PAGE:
Immersed in Christ: January 25, 2021
Feast of The Conversion of Saint Paul
Acts 22:3-16; Psalm 117; Mark 16:15-18.
“Go out to all the world and tell the Good News.”
Acts 9:1-22: Saul was a smart, educated man. He was also about as religious as you could get by keeping all the rules. He saw the Christians as unfaithful Jews. And he was so convinced he was right that he got himself commissioned to “arrest and bring to Jerusalem anyone he might find, man or woman, living according to the New Way.”
Saul was so sure he was seeing everything right that to convince him otherwise God had to strike him blind. While he had Saul’s attention, Jesus introduced himself: “I am Jesus, the one you are persecuting.”
Saul could have answered, “I am not persecuting you. I am persecuting your followers.” But Saul wasn’t dumb. He knew from that minute that Jesus was telling him he and his followers were one and the same. And that is the Good News Saul, renamed Paul, preached for the rest of his life: “this mystery, which is Christ in you, the hope of glory.” From then on, it was the way he identified himself: “It is no longer I who live, but it is Christ who lives in me.” His ministry was to let Jesus act in him and through him: “I will not speak of anything except what Christ has accomplished through me.” What he says of himself is true of us also.1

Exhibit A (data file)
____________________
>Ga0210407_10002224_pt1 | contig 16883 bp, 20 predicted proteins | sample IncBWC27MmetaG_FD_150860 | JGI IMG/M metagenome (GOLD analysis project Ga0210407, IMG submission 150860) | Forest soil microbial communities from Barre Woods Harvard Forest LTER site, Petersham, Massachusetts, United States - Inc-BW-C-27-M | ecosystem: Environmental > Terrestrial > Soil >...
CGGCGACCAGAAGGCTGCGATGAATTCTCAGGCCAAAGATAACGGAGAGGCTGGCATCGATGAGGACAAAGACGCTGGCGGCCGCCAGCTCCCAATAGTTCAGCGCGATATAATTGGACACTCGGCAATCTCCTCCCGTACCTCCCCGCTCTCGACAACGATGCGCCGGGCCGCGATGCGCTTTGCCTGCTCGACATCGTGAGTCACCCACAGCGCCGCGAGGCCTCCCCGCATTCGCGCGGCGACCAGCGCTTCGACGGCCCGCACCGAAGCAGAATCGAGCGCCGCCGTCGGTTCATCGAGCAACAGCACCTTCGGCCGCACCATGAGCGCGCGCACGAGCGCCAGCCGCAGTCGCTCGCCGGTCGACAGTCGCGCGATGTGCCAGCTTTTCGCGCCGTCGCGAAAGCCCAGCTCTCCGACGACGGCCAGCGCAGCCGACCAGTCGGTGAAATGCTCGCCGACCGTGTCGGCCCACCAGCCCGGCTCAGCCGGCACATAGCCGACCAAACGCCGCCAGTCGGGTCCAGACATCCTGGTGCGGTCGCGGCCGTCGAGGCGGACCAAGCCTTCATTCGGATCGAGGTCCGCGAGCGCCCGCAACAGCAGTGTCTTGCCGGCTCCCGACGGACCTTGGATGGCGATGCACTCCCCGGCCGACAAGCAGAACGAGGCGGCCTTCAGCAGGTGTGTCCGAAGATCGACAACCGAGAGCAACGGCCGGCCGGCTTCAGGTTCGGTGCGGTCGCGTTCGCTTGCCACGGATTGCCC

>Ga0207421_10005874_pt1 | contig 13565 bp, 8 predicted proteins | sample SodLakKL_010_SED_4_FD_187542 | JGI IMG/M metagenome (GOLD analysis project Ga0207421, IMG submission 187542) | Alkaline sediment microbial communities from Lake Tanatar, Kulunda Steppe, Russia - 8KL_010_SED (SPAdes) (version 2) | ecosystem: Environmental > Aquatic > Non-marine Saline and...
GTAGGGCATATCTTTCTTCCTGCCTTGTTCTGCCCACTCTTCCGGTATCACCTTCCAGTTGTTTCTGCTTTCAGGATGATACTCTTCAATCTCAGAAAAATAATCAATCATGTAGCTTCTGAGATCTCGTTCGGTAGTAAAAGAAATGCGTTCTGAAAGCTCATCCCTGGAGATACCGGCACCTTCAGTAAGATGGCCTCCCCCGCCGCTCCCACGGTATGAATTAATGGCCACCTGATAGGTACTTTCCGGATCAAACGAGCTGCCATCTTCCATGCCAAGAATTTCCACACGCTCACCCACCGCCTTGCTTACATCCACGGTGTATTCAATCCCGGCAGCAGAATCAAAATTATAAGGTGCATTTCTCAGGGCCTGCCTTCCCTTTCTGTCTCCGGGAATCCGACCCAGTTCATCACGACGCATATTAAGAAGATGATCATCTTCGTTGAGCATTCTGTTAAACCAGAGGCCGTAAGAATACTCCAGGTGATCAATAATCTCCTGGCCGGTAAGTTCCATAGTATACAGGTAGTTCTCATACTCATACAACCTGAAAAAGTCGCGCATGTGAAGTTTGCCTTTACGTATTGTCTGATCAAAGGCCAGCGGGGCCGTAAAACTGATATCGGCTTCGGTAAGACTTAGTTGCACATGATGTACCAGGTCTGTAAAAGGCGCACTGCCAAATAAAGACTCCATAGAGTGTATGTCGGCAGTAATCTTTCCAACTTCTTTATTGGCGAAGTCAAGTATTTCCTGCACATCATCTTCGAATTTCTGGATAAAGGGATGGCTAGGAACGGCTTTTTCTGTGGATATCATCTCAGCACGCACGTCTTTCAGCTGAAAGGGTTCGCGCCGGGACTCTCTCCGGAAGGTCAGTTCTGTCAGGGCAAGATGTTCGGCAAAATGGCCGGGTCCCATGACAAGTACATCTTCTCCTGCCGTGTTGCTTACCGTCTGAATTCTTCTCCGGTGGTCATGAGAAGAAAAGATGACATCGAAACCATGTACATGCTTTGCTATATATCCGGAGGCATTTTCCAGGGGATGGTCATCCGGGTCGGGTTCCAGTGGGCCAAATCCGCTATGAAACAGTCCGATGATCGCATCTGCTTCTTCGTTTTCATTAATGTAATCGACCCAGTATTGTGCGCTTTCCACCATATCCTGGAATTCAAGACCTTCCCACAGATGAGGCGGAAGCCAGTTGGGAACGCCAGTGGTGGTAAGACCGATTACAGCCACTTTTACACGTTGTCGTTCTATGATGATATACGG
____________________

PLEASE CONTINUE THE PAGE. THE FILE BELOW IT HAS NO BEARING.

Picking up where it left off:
Everything is rooted in Christ’s death on the cross. As Hebrews keeps insisting, Jesus died as our “high priest” who “entered the sanctuary once for all, taking with him... his own blood, and achieved eternal redemption” for us. Because we died and rose in Christ, we live now in Christ and he in us. That is the “source and summit” of Christian life and ministry.
The love of Christ urges us on, because we are convinced that one has died for all; therefore all have died. And he died for all, so that those who live might live no longer for themselves, but for him who died and was raised for them.
It is essential to the credibility of our ministry that people see we could not give ourselves as we do, especially when hardships are involved, if we were acting by human power or love alone.
We are always carrying in the body the death of Jesus, so that the life of Jesus may also be made visible in our bodies. For while we live, we are always being given up to death for Jesus' sake, so that the life of Jesus may be made visible in our mortal flesh.2
This is the key to all Christian life and ministry. To live on the level of God by grace so that we can effectively do what the words of Mark 16:15-18 charge us to do: “Go into the whole world and proclaim the good news to all creation. The one who believes in it and accepts Baptism will be saved.”
We need to remember that for Paul, to be “saved” meant to “become Christ.” He saw his ministry as bringing Christ first to birth, and then to “full stature” in those who “presented their bodies as a living sacrifice” to be his body on earth.3
Naturally, all who were evangelized were expected to be evangelizers. That is why Jesus promised that “signs will accompany those who believe.” The “signs” are anything that makes “the life of Jesus visible in our bodies” and wins credibility for the Gospel.
Meditation: What is visible in my lifestyle that reveals divine faith? Hope? Love?
1 Colossians 1:27; Galatians 2:20; Romans 15:17-18. 2 Hebrews 9:11-15; 2Corinthians 4:10-11, 5:14-21. 3 Galatians 4:19; Ephesians 4:7-16; Colossians 1:27; Romans 12:1-2.